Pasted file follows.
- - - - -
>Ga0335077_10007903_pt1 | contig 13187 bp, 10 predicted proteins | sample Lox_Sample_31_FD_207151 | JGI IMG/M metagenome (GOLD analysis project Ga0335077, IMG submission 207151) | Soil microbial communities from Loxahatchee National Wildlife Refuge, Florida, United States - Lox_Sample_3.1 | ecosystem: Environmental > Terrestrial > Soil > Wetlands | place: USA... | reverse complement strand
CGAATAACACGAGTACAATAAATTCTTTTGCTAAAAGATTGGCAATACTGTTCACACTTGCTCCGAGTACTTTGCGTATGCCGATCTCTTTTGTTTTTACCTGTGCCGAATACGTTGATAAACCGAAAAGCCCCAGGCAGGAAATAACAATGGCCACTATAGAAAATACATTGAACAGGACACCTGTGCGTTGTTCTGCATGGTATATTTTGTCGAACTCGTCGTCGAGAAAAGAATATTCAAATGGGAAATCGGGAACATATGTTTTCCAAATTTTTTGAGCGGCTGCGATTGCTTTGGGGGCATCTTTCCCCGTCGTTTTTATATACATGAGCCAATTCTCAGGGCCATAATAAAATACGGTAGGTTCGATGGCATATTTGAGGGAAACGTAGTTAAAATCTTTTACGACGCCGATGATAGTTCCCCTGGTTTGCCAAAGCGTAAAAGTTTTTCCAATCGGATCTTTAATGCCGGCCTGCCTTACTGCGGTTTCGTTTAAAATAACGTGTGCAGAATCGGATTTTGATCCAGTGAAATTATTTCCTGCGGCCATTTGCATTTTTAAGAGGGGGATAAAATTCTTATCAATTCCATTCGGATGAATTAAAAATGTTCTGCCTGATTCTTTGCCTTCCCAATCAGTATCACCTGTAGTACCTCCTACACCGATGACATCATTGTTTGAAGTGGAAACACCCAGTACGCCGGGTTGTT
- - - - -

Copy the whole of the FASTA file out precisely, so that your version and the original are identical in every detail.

>Ga0335077_10007903_pt1 | contig 13187 bp, 10 predicted proteins | sample Lox_Sample_31_FD_207151 | JGI IMG/M metagenome (GOLD analysis project Ga0335077, IMG submission 207151) | Soil microbial communities from Loxahatchee National Wildlife Refuge, Florida, United States - Lox_Sample_3.1 | ecosystem: Environmental > Terrestrial > Soil > Wetlands | place: USA... | reverse complement strand
CGAATAACACGAGTACAATAAATTCTTTTGCTAAAAGATTGGCAATACTGTTCACACTTGCTCCGAGTACTTTGCGTATGCCGATCTCTTTTGTTTTTACCTGTGCCGAATACGTTGATAAACCGAAAAGCCCCAGGCAGGAAATAACAATGGCCACTATAGAAAATACATTGAACAGGACACCTGTGCGTTGTTCTGCATGGTATATTTTGTCGAACTCGTCGTCGAGAAAAGAATATTCAAATGGGAAATCGGGAACATATGTTTTCCAAATTTTTTGAGCGGCTGCGATTGCTTTGGGGGCATCTTTCCCCGTCGTTTTTATATACATGAGCCAATTCTCAGGGCCATAATAAAATACGGTAGGTTCGATGGCATATTTGAGGGAAACGTAGTTAAAATCTTTTACGACGCCGATGATAGTTCCCCTGGTTTGCCAAAGCGTAAAAGTTTTTCCAATCGGATCTTTAATGCCGGCCTGCCTTACTGCGGTTTCGTTTAAAATAACGTGTGCAGAATCGGATTTTGATCCAGTGAAATTATTTCCTGCGGCCATTTGCATTTTTAAGAGGGGGATAAAATTCTTATCAATTCCATTCGGATGAATTAAAAATGTTCTGCCTGATTCTTTGCCTTCCCAATCAGTATCACCTGTAGTACCTCCTACACCGATGACATCATTGTTTGAAGTGGAAACACCCAGTACGCCGGGTTGTT